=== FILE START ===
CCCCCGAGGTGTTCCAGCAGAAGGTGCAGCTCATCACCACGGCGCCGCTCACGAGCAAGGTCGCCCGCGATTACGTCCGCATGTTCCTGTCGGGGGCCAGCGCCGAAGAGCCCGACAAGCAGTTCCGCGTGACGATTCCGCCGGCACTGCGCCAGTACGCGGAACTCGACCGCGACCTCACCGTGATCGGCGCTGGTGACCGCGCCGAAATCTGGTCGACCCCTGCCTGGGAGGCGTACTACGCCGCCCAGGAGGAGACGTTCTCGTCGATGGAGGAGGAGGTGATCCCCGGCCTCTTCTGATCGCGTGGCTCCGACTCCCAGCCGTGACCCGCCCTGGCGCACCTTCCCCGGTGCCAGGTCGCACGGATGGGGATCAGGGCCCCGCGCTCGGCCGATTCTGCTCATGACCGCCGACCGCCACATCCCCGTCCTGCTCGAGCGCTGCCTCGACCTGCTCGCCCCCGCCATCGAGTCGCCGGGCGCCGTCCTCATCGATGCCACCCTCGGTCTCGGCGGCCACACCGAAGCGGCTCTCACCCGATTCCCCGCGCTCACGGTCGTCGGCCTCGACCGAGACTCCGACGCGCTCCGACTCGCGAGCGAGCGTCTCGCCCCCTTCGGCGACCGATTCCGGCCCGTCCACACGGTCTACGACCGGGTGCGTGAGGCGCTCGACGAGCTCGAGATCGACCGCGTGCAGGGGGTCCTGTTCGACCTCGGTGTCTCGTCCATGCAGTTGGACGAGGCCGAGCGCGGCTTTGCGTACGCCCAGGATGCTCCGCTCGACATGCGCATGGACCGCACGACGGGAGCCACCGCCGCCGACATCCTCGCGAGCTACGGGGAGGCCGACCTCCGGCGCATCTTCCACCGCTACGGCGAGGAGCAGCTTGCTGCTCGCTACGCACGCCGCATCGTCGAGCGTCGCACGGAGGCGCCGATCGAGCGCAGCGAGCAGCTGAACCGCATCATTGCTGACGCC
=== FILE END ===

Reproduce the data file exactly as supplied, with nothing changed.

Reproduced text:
CCCCCGAGGTGTTCCAGCAGAAGGTGCAGCTCATCACCACGGCGCCGCTCACGAGCAAGGTCGCCCGCGATTACGTCCGCATGTTCCTGTCGGGGGCCAGCGCCGAAGAGCCCGACAAGCAGTTCCGCGTGACGATTCCGCCGGCACTGCGCCAGTACGCGGAACTCGACCGCGACCTCACCGTGATCGGCGCTGGTGACCGCGCCGAAATCTGGTCGACCCCTGCCTGGGAGGCGTACTACGCCGCCCAGGAGGAGACGTTCTCGTCGATGGAGGAGGAGGTGATCCCCGGCCTCTTCTGATCGCGTGGCTCCGACTCCCAGCCGTGACCCGCCCTGGCGCACCTTCCCCGGTGCCAGGTCGCACGGATGGGGATCAGGGCCCCGCGCTCGGCCGATTCTGCTCATGACCGCCGACCGCCACATCCCCGTCCTGCTCGAGCGCTGCCTCGACCTGCTCGCCCCCGCCATCGAGTCGCCGGGCGCCGTCCTCATCGATGCCACCCTCGGTCTCGGCGGCCACACCGAAGCGGCTCTCACCCGATTCCCCGCGCTCACGGTCGTCGGCCTCGACCGAGACTCCGACGCGCTCCGACTCGCGAGCGAGCGTCTCGCCCCCTTCGGCGACCGATTCCGGCCCGTCCACACGGTCTACGACCGGGTGCGTGAGGCGCTCGACGAGCTCGAGATCGACCGCGTGCAGGGGGTCCTGTTCGACCTCGGTGTCTCGTCCATGCAGTTGGACGAGGCCGAGCGCGGCTTTGCGTACGCCCAGGATGCTCCGCTCGACATGCGCATGGACCGCACGACGGGAGCCACCGCCGCCGACATCCTCGCGAGCTACGGGGAGGCCGACCTCCGGCGCATCTTCCACCGCTACGGCGAGGAGCAGCTTGCTGCTCGCTACGCACGCCGCATCGTCGAGCGTCGCACGGAGGCGCCGATCGAGCGCAGCGAGCAGCTGAACCGCATCATTGCTGACGCC